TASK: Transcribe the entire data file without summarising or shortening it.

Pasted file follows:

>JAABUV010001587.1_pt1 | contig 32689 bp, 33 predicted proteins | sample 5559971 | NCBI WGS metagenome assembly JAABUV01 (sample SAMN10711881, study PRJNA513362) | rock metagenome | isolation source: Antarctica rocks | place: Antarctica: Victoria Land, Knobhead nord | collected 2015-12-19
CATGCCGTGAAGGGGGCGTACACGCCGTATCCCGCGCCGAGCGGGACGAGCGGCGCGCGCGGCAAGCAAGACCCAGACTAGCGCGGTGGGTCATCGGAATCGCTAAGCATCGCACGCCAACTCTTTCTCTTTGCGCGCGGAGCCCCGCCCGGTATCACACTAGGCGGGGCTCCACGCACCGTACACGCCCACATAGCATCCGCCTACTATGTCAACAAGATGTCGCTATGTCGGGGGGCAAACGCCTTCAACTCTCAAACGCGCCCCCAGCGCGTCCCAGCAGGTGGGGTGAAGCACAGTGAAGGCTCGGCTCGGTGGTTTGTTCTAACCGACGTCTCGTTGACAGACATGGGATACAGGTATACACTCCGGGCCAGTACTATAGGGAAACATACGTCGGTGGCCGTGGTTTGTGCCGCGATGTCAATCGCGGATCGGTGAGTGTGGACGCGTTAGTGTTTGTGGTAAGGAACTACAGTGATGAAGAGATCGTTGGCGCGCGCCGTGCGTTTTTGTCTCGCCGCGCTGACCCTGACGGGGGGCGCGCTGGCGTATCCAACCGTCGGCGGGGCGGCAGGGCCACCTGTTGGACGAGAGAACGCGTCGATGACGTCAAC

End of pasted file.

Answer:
>JAABUV010001587.1_pt1 | contig 32689 bp, 33 predicted proteins | sample 5559971 | NCBI WGS metagenome assembly JAABUV01 (sample SAMN10711881, study PRJNA513362) | rock metagenome | isolation source: Antarctica rocks | place: Antarctica: Victoria Land, Knobhead nord | collected 2015-12-19
CATGCCGTGAAGGGGGCGTACACGCCGTATCCCGCGCCGAGCGGGACGAGCGGCGCGCGCGGCAAGCAAGACCCAGACTAGCGCGGTGGGTCATCGGAATCGCTAAGCATCGCACGCCAACTCTTTCTCTTTGCGCGCGGAGCCCCGCCCGGTATCACACTAGGCGGGGCTCCACGCACCGTACACGCCCACATAGCATCCGCCTACTATGTCAACAAGATGTCGCTATGTCGGGGGGCAAACGCCTTCAACTCTCAAACGCGCCCCCAGCGCGTCCCAGCAGGTGGGGTGAAGCACAGTGAAGGCTCGGCTCGGTGGTTTGTTCTAACCGACGTCTCGTTGACAGACATGGGATACAGGTATACACTCCGGGCCAGTACTATAGGGAAACATACGTCGGTGGCCGTGGTTTGTGCCGCGATGTCAATCGCGGATCGGTGAGTGTGGACGCGTTAGTGTTTGTGGTAAGGAACTACAGTGATGAAGAGATCGTTGGCGCGCGCCGTGCGTTTTTGTCTCGCCGCGCTGACCCTGACGGGGGGCGCGCTGGCGTATCCAACCGTCGGCGGGGCGGCAGGGCCACCTGTTGGACGAGAGAACGCGTCGATGACGTCAAC